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Beijing Wins When the World Thinks Twice About Taiwan

Beijing Wins When the World Thinks Twice About Taiwan

Saturday, 17 April, 2021 - 05:00

China’s aircraft have engaged in almost daily sorties into Taiwan’s air-defense identification zone over the past year. Each incursion is mapped out on the defense ministry’s website and shared via Twitter. Many here see it as saber rattling, others as an attempt to grind down Taipei’s military guard by forcing increased upkeep and maintenance, while others yet view it as a way for Beijing to analyze response strategies in the event the mainland decides to launch a real attack.

It’s all part of a civil war that supposedly ended 70 years ago. As Taiwanese commentator Paul Lin noted recently, there’s a reason why China’s People’s Liberation Army hasn’t changed its name — because in the eyes of the Communists “the people” haven’t been liberated until Taiwan is taken and the PLA has defeated the Kuomintang, which took refuge in the island at the end of World War II. “The Communist Party will not be content until the other side is eliminated,” Lin wrote in a column published by the local website Newtalk News.

Standing in Beijing’s way, though, is the United States. Washington is likely to assist Taiwan not just as a like-minded nation and common foe of China, but due to the legal obligations laid out in the 1979 Taiwan Relations Act. That law doesn’t explicitly ensure that a US administration would dispatch forces to fight off an invasion, but it does require that enough help be provided to allow the government to protect itself.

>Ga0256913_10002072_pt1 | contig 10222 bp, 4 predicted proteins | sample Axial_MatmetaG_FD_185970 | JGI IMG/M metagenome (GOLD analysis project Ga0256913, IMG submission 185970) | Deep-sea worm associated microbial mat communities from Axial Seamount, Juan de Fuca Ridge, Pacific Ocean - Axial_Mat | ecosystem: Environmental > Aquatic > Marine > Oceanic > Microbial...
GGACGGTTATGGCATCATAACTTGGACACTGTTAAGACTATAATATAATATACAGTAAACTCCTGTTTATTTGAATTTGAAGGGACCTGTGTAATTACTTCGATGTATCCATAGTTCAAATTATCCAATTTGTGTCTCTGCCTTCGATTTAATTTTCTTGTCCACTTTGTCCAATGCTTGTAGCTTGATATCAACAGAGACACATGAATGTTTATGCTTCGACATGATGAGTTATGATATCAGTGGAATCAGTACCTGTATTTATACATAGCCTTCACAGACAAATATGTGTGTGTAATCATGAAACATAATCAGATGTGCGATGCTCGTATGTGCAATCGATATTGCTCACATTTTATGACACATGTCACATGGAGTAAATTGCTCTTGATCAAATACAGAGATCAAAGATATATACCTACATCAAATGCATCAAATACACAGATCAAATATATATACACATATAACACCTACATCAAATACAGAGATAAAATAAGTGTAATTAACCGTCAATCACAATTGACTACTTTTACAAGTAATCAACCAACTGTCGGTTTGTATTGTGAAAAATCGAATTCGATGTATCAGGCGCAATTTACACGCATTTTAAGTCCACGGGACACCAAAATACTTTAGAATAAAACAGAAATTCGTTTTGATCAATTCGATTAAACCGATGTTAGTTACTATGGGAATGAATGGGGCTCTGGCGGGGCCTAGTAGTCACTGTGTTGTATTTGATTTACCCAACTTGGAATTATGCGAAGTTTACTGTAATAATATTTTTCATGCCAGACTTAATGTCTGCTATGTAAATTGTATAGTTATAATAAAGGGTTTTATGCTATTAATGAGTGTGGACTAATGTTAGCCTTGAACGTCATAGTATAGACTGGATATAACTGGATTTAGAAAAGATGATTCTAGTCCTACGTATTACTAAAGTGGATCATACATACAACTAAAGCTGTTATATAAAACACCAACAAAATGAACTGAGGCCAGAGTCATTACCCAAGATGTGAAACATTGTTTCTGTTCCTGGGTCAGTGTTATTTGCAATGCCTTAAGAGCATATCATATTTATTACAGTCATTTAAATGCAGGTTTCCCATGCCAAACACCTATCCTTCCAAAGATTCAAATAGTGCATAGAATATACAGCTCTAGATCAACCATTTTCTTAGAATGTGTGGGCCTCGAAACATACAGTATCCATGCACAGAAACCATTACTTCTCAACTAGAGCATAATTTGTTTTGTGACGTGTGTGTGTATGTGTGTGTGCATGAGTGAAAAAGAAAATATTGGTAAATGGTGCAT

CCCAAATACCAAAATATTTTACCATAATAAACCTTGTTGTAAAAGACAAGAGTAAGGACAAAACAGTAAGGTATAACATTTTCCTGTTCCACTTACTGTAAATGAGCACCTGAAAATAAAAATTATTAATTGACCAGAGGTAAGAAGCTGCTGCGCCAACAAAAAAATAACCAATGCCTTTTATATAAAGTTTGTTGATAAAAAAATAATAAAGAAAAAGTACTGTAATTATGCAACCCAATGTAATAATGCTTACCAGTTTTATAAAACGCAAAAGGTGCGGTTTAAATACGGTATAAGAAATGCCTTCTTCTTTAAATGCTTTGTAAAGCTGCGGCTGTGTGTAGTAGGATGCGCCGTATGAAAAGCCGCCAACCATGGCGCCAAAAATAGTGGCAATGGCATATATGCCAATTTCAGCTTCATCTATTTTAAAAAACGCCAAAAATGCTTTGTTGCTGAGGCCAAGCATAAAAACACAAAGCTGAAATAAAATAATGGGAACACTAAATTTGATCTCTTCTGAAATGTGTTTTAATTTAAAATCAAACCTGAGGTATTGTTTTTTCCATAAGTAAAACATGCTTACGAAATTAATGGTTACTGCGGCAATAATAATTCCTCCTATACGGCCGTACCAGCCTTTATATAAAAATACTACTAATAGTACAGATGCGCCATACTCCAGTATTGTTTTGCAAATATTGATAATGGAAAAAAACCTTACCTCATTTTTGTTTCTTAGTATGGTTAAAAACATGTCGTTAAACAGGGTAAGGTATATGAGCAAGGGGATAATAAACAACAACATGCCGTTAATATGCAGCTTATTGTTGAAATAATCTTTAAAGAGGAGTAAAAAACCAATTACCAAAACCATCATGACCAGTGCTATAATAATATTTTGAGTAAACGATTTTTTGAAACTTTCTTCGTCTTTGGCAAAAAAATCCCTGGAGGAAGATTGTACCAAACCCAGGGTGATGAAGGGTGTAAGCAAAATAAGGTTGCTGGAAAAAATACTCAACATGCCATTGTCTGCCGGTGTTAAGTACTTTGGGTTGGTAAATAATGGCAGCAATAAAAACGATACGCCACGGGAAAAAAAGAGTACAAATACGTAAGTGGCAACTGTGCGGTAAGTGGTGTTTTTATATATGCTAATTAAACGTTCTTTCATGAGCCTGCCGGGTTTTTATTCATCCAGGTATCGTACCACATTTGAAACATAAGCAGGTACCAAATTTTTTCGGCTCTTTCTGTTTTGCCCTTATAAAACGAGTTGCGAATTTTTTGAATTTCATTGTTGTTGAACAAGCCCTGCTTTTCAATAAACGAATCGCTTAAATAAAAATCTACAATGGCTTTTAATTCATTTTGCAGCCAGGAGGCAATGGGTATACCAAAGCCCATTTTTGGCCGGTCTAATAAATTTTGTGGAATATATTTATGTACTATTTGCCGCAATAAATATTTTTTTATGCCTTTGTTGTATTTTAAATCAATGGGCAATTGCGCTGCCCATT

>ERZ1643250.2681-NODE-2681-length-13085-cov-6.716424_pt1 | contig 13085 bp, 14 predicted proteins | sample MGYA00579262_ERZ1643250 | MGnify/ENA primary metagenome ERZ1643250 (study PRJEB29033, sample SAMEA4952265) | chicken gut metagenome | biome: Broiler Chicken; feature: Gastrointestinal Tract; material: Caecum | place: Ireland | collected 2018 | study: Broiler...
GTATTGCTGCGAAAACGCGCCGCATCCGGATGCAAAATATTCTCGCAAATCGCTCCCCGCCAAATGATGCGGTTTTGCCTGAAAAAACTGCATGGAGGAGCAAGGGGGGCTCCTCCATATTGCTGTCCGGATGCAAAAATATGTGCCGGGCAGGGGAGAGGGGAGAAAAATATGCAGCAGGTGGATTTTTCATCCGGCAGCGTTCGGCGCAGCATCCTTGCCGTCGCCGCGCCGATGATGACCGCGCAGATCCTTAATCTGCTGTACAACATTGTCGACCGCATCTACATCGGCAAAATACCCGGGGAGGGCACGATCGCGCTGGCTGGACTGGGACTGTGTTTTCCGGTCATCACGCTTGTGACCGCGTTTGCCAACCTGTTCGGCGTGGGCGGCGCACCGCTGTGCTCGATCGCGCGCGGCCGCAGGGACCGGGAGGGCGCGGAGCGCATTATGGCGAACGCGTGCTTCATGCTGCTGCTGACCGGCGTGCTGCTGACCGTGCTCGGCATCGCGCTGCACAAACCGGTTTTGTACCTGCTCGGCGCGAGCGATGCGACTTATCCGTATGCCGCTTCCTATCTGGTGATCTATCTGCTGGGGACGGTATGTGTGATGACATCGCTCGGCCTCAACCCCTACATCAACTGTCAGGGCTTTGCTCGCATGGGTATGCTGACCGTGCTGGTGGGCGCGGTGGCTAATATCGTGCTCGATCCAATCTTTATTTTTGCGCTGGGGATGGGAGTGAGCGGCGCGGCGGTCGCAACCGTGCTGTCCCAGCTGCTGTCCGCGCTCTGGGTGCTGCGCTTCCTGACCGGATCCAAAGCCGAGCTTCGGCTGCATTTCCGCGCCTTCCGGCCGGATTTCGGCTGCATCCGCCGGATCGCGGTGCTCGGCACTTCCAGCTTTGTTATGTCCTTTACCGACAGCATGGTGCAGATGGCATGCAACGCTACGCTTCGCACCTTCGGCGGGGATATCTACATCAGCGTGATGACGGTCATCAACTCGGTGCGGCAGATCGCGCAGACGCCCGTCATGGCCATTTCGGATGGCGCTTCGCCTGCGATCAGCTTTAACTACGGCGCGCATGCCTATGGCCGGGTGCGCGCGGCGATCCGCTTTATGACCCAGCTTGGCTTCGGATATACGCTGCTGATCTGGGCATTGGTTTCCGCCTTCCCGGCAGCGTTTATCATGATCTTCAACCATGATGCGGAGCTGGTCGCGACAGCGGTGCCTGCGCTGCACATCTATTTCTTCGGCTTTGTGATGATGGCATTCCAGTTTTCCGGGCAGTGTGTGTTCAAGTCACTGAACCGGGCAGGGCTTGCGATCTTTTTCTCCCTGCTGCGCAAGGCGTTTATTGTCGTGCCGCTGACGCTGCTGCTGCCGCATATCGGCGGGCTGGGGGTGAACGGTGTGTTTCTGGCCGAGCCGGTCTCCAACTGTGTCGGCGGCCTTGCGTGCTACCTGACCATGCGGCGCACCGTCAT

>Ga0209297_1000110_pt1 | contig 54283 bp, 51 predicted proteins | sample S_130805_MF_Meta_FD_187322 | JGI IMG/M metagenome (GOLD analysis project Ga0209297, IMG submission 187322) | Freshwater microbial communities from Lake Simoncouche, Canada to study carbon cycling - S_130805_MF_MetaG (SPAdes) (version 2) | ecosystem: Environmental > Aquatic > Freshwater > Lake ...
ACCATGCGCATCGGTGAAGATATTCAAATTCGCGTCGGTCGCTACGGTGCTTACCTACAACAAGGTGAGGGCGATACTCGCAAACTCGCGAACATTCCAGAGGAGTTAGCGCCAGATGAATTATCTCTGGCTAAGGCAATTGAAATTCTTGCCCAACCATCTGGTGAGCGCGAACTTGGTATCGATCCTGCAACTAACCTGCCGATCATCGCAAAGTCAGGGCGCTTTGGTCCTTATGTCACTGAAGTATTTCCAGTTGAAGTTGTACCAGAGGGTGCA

Of course, there are many experts — including some in the PLA — who see an invasion as unlikely to succeed. Still, China appears to be betting on one strategy to win a showdown: making sure Taiwan doesn’t have a coalition of allies committed to coming to its rescue. The People’s Republic is manipulating emotions and playing on fears to convince the global community of three connected principles: Taiwan is part of China; Beijing will go to war rather than give up the claim; and, faced with the mainland’s resolve, any allied defense of Taiwan’s 23 million people will extract too high a toll and is a lost cause.

China is already finding traction with the “lost cause” argument among international opinion leaders and politicians. In 2019, the Atlantic published an article outlining how the US might lose a war to China provoked by an occupation of Taiwan. Behind the scenes in think tanks and diplomatic circles, Chinese advisers and academics have been busy disseminating this view in hopes that the chattering classes will percolate the narrative up to decision makers.